Nollywood actor, Bobby Michaels’ flair for entertainment is remarkable. On stage, he is admired for his acting prowess; off-stage, his fashion sense is adored. He broke into the entertainment world as a musician and super model before carving a niche in Nollywood. Bobby talks to Chinedu Ibeabuchi, about his career, style and up-coming projects
You have a rich entertainment culture in your family, with your parents being entertainers also. Tell us more about this?
I was very lucky to have been born to parents, who were entertainers from the very start. My late mum, Chief Charry Adannaya Onwuguzo, was an actress, singer, songwriter, poet and novelist. She wrote over 30 books for children and adults in her life time and she greatly impacted me as her son. My dad was a DJ and actor and he also ensured I had basic training as an entertainer during my growing years.
Was it always your dream to become an actor or your parents influenced your career choice?
From my early years as a little child growing up, my parents had noticed the passion I had towards the arts. They saw in me what they didn’t see in my siblings. I have three other siblings who are not arts inclined in any way. So it was simply natural for me to finally become the entertainer I am today. It wasn’t my parents edging me towards entertainment, it was my nature that brought me here today.
Having followed your parents’ career footsteps, is any of your kids following same line?
Well, my daughter Pearl likes to draw and paint stuff. Paris likes to dance and my son MJ is a footballer. The thing is they are still very young and I don’t know what the future will bring eventually but I know they are all very well gifted children and I won’t be surprised if they turn to entertainment at any stage in their lives. My twin girls, Pearl and Paris are 13 and my son Michael Jnr. is eight.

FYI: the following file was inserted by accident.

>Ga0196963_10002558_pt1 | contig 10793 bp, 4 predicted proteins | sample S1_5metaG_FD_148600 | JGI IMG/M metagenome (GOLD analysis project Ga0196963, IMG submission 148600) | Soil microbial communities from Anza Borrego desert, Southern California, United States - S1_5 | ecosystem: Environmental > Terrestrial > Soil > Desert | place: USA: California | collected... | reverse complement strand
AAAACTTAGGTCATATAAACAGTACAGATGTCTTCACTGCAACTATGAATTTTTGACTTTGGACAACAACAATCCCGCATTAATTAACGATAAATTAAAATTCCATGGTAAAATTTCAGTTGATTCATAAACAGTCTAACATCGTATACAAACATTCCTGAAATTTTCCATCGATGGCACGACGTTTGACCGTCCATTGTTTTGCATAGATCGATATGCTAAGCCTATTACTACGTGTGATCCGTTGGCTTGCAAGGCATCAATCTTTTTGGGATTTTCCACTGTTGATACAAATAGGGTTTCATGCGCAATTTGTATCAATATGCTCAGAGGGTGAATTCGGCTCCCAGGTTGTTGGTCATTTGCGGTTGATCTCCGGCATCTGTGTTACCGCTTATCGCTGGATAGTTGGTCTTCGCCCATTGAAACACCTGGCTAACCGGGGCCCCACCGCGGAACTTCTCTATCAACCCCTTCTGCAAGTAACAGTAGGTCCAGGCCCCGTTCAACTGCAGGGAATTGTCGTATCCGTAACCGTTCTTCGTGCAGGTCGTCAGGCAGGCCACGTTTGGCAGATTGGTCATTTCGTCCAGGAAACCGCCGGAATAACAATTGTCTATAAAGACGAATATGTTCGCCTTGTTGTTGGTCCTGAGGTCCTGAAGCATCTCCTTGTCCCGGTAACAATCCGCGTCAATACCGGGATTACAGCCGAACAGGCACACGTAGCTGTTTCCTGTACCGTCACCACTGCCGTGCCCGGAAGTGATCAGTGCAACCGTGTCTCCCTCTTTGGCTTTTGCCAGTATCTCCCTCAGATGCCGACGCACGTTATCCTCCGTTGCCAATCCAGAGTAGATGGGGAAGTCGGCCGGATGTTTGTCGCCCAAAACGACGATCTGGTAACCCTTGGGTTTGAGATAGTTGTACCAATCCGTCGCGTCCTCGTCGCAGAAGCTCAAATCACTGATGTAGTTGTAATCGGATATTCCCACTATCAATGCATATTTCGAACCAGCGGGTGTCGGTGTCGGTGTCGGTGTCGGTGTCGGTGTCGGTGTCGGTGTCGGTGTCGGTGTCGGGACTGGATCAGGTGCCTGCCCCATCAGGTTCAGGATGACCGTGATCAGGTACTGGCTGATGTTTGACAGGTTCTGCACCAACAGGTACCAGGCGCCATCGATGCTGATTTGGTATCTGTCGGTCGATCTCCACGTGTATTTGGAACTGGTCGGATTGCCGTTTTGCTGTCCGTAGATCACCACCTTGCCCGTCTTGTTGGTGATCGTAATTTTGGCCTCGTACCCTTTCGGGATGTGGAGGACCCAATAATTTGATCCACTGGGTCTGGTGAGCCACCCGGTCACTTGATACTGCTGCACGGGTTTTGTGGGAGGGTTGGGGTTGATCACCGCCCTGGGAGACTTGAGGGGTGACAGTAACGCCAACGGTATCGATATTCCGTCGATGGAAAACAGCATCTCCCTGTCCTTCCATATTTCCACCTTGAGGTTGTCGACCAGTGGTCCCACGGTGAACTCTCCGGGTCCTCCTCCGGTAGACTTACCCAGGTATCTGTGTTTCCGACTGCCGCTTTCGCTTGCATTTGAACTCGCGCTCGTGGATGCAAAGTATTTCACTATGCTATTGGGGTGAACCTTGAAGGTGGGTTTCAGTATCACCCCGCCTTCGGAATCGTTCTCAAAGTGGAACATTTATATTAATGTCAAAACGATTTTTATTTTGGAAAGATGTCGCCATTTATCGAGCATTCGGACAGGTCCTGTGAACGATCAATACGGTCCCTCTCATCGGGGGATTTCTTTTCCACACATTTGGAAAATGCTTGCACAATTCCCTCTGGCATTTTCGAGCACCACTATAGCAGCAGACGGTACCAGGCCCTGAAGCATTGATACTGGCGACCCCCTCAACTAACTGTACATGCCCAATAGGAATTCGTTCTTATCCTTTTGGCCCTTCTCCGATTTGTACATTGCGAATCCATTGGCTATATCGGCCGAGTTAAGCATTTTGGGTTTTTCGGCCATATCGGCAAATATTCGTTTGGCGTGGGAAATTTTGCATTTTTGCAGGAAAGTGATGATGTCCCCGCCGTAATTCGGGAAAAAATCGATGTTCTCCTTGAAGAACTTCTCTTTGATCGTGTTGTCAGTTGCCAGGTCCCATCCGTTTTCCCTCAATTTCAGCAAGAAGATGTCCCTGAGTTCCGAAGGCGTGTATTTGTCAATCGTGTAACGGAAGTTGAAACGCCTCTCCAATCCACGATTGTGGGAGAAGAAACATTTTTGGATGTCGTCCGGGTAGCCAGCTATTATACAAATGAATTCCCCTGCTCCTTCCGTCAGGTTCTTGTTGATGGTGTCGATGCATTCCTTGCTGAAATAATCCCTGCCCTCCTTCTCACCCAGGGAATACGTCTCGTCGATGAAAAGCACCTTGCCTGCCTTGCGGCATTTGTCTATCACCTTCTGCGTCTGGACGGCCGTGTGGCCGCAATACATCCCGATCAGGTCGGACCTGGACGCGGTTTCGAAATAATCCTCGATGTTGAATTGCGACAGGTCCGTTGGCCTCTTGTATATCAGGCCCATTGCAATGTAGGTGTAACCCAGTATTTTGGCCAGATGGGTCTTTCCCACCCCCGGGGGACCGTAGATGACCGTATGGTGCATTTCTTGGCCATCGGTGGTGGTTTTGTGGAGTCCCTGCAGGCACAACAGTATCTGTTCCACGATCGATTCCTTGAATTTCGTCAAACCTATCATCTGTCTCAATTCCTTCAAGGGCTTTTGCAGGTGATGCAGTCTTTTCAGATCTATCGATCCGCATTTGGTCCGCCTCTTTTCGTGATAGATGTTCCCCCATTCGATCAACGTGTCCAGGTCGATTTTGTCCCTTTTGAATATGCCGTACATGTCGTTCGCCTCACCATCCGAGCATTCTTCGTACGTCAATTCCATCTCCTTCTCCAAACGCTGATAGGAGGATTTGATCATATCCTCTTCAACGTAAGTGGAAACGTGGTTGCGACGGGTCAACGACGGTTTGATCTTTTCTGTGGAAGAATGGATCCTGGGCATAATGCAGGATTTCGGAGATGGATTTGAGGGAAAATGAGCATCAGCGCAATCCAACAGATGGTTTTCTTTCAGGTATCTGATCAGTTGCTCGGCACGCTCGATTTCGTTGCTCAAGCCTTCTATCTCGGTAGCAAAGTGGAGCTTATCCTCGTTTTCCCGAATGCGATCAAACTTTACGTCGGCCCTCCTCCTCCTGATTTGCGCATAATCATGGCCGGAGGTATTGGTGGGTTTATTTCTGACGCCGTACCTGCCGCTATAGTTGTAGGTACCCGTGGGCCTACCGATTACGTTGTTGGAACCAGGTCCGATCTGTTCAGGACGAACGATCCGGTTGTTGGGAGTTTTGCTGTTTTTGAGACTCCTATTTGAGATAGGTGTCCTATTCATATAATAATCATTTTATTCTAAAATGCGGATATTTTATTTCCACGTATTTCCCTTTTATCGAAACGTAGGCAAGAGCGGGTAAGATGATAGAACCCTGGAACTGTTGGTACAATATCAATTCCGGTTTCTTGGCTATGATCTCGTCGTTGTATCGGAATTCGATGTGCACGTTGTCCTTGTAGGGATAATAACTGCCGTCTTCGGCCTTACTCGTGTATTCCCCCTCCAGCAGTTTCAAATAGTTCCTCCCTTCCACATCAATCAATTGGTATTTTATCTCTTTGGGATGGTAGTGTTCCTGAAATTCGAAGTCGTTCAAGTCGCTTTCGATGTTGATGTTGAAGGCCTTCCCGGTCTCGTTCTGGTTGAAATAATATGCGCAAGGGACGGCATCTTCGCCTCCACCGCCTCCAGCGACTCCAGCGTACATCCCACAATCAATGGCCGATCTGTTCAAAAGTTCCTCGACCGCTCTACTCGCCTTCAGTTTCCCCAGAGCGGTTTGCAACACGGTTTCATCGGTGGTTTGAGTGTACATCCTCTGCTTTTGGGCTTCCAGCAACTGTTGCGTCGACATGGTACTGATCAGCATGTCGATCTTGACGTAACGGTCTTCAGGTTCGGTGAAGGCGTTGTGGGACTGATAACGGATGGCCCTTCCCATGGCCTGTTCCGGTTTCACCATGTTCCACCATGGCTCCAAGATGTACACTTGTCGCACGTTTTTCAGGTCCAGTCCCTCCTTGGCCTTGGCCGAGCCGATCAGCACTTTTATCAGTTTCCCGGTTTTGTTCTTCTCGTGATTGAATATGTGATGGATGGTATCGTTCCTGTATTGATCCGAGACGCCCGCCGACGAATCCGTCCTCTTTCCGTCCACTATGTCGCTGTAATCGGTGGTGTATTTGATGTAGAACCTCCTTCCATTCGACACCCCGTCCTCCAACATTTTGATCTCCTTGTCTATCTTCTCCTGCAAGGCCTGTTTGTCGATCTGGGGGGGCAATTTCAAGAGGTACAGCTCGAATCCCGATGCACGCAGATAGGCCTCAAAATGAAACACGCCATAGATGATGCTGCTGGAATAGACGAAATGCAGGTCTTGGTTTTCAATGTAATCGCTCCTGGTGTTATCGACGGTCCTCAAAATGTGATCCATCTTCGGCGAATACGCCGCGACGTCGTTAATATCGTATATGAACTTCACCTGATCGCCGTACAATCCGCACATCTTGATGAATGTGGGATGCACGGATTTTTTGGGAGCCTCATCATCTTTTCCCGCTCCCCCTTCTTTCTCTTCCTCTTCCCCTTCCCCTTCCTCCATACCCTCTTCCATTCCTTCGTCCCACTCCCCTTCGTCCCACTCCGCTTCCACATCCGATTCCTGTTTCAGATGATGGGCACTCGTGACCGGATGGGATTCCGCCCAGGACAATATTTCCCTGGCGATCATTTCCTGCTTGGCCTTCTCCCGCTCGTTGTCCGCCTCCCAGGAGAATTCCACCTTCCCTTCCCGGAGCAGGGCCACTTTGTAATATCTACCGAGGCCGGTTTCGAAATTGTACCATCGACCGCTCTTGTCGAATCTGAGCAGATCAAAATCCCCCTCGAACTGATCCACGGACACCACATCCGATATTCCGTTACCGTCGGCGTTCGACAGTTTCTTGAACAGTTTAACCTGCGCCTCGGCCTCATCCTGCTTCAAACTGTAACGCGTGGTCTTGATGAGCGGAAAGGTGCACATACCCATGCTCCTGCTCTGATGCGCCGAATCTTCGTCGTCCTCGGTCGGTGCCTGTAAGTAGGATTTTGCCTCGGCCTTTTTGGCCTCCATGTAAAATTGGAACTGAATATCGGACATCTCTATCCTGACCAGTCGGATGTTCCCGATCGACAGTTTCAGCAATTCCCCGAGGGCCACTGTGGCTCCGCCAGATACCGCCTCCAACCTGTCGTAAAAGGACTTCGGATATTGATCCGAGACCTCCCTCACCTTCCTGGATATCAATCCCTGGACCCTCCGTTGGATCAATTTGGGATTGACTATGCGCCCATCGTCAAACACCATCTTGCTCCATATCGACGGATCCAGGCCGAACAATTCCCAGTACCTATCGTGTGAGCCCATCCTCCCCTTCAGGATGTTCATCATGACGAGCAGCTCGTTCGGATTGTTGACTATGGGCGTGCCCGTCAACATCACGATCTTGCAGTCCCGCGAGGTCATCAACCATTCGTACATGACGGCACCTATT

Having tasted early marriage at 22, what’s your advice for youngsters aiming same direction?
My advice to young people is to be very careful when choosing a life partner. I strongly also believe that people must be mature before venturing into a lifelong project as getting married. Getting married too early in life isn’t the best idea. I did that and the rest is history. We must all live and learn.
You were once into music also. Have you finally retired from your music career?
My first call as an entertainer was my music. Music is me and music is my world. I took a break from music to pursue my acting career not because I am done with it. I only took a break to reinforce my musical style and come back when that type of musical genre would be very acceptable in Nigeria. The music isn’t over, there’s a planned 3rd album coming in 2019.
After a career break, you returned to Nollywood few years ago. What do you think has changed since your return?